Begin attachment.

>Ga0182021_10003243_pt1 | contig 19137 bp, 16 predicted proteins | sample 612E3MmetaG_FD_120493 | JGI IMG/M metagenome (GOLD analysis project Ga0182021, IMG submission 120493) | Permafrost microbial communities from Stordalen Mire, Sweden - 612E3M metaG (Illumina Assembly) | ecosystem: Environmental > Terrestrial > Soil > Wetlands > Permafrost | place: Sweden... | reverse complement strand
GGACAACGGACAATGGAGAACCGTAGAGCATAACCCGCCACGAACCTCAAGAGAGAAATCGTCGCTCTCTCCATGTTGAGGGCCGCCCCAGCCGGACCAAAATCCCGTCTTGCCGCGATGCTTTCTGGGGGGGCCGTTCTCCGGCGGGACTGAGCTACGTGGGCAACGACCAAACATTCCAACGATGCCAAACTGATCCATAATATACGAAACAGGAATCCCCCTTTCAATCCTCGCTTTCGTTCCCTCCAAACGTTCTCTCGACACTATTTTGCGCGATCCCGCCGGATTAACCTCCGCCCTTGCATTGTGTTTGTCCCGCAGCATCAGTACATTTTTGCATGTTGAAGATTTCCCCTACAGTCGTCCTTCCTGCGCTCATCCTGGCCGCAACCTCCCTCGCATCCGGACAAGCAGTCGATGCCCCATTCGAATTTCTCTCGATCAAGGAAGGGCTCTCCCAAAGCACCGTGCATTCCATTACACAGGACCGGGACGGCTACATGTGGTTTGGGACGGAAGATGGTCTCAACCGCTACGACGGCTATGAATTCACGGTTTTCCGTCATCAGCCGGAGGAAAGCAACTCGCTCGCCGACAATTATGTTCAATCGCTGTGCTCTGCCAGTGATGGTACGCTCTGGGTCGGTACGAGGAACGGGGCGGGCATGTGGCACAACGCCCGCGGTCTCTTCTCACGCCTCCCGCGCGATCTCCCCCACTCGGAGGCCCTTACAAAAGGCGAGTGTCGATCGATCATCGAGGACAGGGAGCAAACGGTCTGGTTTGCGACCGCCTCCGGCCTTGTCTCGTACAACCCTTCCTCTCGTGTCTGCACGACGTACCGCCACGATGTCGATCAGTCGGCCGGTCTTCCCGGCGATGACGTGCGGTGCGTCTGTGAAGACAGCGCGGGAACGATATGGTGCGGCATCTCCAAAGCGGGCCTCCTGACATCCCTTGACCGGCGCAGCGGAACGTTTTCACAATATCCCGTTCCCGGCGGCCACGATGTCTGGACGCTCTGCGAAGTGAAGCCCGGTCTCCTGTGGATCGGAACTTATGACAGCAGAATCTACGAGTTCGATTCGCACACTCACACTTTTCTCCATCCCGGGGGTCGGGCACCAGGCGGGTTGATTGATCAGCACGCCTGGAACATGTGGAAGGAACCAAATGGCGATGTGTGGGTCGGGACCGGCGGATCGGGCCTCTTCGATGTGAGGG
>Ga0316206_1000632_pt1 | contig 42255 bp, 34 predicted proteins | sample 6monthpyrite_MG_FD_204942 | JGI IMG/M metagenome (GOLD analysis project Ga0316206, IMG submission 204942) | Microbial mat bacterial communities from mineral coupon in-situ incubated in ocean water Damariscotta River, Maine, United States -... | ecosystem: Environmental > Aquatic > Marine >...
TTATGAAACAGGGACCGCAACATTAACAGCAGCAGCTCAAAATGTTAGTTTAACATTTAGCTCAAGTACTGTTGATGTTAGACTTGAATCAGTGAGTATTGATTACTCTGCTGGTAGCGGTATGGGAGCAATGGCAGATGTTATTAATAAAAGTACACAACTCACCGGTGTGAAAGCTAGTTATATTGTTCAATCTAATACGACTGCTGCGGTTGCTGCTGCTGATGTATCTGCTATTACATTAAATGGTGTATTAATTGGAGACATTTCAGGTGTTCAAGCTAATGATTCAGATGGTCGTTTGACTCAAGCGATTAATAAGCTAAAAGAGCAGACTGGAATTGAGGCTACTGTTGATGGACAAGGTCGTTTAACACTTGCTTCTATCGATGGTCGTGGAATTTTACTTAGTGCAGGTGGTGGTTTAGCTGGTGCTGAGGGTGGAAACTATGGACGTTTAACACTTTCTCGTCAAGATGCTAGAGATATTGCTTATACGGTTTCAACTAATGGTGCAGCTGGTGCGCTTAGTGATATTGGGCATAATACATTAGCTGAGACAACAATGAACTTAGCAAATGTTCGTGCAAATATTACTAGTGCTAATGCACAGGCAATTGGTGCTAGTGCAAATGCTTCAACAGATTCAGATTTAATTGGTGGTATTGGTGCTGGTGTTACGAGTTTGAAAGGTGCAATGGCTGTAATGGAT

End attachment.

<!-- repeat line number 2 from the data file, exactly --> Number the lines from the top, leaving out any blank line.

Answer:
GGACAACGGACAATGGAGAACCGTAGAGCATAACCCGCCACGAACCTCAAGAGAGAAATCGTCGCTCTCTCCATGTTGAGGGCCGCCCCAGCCGGACCAAAATCCCGTCTTGCCGCGATGCTTTCTGGGGGGGCCGTTCTCCGGCGGGACTGAGCTACGTGGGCAACGACCAAACATTCCAACGATGCCAAACTGATCCATAATATACGAAACAGGAATCCCCCTTTCAATCCTCGCTTTCGTTCCCTCCAAACGTTCTCTCGACACTATTTTGCGCGATCCCGCCGGATTAACCTCCGCCCTTGCATTGTGTTTGTCCCGCAGCATCAGTACATTTTTGCATGTTGAAGATTTCCCCTACAGTCGTCCTTCCTGCGCTCATCCTGGCCGCAACCTCCCTCGCATCCGGACAAGCAGTCGATGCCCCATTCGAATTTCTCTCGATCAAGGAAGGGCTCTCCCAAAGCACCGTGCATTCCATTACACAGGACCGGGACGGCTACATGTGGTTTGGGACGGAAGATGGTCTCAACCGCTACGACGGCTATGAATTCACGGTTTTCCGTCATCAGCCGGAGGAAAGCAACTCGCTCGCCGACAATTATGTTCAATCGCTGTGCTCTGCCAGTGATGGTACGCTCTGGGTCGGTACGAGGAACGGGGCGGGCATGTGGCACAACGCCCGCGGTCTCTTCTCACGCCTCCCGCGCGATCTCCCCCACTCGGAGGCCCTTACAAAAGGCGAGTGTCGATCGATCATCGAGGACAGGGAGCAAACGGTCTGGTTTGCGACCGCCTCCGGCCTTGTCTCGTACAACCCTTCCTCTCGTGTCTGCACGACGTACCGCCACGATGTCGATCAGTCGGCCGGTCTTCCCGGCGATGACGTGCGGTGCGTCTGTGAAGACAGCGCGGGAACGATATGGTGCGGCATCTCCAAAGCGGGCCTCCTGACATCCCTTGACCGGCGCAGCGGAACGTTTTCACAATATCCCGTTCCCGGCGGCCACGATGTCTGGACGCTCTGCGAAGTGAAGCCCGGTCTCCTGTGGATCGGAACTTATGACAGCAGAATCTACGAGTTCGATTCGCACACTCACACTTTTCTCCATCCCGGGGGTCGGGCACCAGGCGGGTTGATTGATCAGCACGCCTGGAACATGTGGAAGGAACCAAATGGCGATGTGTGGGTCGGGACCGGCGGATCGGGCCTCTTCGATGTGAGGG